Sunday, 10 July 2016


Han Solo and Chewbacca are in it up to their necks in Life Debt, out now in hardback.


By Chuck Wendig

Out now in hardback from CENTURY PUBLISHING

Reviewed by Scott Weller

Note: this review contains potential SPOILERS!

“The Empire needs children.”

Chilling words from a mysterious and highly dangerous new game-player in the galaxy shattering, chaotic war between defeated Empire and pushing forward, though equally damaged, New Republic, as the second action-packed volume of Chuck Wendig’s Aftermath trilogy, Life Debt, notably bridging the gap further between the timelines of Return of the Jedi and The Force Awakens, makes a welcome and exciting debut at bookstores and on tablet.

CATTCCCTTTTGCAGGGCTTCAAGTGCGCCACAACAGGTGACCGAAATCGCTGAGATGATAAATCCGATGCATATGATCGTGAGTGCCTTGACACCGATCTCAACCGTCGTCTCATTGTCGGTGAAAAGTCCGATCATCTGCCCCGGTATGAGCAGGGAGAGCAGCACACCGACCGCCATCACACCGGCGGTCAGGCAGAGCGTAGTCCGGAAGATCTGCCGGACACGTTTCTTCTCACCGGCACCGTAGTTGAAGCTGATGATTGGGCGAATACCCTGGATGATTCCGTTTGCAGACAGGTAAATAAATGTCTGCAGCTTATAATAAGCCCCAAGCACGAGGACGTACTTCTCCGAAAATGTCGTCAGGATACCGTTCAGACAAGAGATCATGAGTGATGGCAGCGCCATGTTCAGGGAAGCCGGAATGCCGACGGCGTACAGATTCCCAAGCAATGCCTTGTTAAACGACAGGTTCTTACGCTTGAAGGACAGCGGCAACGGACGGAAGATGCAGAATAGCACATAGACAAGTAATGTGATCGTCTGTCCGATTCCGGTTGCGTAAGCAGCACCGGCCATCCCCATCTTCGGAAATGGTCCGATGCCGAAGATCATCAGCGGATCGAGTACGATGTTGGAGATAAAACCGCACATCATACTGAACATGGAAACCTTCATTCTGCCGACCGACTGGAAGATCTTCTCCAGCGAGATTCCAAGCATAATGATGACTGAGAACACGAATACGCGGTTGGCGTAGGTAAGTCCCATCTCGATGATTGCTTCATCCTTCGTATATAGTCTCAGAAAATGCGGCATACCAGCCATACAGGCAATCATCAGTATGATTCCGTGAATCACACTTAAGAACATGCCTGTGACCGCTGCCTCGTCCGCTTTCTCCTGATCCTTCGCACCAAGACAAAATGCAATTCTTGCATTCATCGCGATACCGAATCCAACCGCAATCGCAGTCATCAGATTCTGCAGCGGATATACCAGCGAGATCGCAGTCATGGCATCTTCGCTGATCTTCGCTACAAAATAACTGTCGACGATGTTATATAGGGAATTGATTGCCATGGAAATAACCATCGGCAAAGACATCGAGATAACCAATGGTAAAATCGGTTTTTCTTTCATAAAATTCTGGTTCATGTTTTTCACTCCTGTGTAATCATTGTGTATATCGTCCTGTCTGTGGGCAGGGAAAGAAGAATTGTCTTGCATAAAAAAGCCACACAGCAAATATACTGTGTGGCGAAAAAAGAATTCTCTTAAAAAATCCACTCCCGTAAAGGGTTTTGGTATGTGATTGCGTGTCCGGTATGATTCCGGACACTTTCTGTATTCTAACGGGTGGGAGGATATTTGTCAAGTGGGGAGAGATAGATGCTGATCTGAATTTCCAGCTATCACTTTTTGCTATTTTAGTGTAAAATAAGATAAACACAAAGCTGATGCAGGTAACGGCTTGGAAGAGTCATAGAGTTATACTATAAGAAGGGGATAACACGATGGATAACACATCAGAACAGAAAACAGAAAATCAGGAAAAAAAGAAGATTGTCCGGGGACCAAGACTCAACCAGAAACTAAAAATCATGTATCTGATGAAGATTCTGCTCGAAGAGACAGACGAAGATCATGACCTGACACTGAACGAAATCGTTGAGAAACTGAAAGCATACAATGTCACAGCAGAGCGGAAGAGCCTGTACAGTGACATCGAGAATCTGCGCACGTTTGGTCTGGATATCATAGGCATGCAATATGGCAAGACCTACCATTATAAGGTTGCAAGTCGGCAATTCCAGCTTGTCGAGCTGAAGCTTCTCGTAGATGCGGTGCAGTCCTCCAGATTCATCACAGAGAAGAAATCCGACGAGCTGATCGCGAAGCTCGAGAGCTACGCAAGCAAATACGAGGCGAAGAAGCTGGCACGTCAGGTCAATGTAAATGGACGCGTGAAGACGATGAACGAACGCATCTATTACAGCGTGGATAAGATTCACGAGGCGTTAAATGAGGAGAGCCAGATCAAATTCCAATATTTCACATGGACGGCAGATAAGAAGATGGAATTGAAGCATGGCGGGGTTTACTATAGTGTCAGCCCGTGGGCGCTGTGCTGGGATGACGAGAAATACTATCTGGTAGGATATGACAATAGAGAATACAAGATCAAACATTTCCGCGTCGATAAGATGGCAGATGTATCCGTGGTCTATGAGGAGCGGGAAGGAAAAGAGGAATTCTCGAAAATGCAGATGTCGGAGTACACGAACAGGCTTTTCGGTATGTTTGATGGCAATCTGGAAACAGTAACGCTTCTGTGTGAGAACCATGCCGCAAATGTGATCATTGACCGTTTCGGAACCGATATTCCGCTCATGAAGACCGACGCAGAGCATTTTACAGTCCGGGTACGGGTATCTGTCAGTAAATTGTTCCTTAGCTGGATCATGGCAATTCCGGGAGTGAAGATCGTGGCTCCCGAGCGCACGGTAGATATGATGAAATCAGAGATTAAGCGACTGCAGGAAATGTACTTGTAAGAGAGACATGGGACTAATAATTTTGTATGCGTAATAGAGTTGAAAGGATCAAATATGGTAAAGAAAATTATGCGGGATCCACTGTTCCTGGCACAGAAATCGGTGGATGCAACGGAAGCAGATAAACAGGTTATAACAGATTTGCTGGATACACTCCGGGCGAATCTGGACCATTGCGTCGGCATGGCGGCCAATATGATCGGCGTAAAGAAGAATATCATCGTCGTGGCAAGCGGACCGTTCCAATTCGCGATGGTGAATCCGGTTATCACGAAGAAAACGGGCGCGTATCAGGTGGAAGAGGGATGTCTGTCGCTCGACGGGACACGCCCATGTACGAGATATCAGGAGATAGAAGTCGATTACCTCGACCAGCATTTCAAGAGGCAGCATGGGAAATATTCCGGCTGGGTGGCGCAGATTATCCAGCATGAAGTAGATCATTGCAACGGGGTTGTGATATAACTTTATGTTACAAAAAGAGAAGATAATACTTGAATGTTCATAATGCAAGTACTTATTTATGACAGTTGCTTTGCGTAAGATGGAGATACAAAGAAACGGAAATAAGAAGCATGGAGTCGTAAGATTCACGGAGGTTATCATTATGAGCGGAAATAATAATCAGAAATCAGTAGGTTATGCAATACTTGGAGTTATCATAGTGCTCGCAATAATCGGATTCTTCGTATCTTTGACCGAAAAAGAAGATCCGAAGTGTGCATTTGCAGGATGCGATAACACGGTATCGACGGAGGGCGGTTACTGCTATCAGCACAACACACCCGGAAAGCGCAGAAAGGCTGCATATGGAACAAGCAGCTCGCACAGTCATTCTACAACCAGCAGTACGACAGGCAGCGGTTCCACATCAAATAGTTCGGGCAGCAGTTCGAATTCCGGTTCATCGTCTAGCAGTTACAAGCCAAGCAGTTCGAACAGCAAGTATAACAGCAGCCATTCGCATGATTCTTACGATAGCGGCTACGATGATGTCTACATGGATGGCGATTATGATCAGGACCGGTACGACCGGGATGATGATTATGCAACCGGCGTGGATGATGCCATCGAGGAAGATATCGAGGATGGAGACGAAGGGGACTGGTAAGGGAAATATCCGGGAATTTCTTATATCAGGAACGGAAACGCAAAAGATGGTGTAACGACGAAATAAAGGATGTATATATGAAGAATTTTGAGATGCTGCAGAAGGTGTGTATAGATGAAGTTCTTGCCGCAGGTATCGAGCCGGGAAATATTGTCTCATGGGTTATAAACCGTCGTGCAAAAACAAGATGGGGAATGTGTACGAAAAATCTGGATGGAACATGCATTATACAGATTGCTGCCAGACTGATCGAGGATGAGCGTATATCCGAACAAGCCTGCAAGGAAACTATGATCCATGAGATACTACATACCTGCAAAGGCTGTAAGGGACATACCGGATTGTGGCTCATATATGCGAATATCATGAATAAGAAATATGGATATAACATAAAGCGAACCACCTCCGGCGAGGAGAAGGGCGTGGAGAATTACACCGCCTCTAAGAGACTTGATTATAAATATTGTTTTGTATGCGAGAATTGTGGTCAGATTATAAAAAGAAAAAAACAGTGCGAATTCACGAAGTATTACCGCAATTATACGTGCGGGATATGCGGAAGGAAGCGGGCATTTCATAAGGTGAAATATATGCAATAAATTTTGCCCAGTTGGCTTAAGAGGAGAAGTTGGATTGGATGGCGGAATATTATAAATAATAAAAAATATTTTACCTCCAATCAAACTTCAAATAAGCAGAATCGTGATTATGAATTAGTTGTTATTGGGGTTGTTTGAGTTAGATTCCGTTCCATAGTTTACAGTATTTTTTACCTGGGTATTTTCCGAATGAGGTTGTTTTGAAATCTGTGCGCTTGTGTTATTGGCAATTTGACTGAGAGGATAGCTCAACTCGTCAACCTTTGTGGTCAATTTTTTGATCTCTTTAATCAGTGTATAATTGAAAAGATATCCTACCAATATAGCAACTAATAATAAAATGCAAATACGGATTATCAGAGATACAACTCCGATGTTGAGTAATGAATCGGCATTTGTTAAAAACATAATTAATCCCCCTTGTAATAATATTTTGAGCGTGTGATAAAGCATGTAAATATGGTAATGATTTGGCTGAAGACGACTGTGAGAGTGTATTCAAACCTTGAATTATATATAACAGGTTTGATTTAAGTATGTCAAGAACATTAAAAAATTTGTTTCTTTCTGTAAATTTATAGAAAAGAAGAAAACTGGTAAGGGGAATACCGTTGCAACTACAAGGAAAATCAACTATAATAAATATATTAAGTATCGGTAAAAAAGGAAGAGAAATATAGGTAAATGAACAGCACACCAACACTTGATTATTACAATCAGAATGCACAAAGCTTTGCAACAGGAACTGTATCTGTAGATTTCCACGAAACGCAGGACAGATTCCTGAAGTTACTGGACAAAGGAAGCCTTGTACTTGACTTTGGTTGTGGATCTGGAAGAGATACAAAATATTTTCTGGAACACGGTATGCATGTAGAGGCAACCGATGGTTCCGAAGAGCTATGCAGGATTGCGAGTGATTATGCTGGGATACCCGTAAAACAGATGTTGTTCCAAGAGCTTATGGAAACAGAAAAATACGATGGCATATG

This time out, Wendig’s band of newly created Rebel heroes, led by vulnerable but tough ex-Rebel pilot Norra Wexley, are hard at work combing the universe to apprehend Imperial war criminals for interrogation and trial. Once more alongside her in her old but sturdy freighter, Halo, are bounty hunter Jas Emari (whose ideology continually clashes with her instincts and heart in fighting the Empire), battle hardened Rebel Commando Jom Barell (sharing a special “relationship” (numerous times!) with Jas; the edgy, supercilious and sarcastic former Imperial officer Sinjir Rath Velus, always thirsting for alcohol, yet always coming up trumps in a crisis; and the young but skilled Temmin, son of Norra (now fully confirmed as TFA's skilled pilot-to-be “Snap” Wexley), paired with his trusty, bloodthirsty, and bizarrely reconditioned DIY Battle Droid in Mister Bones.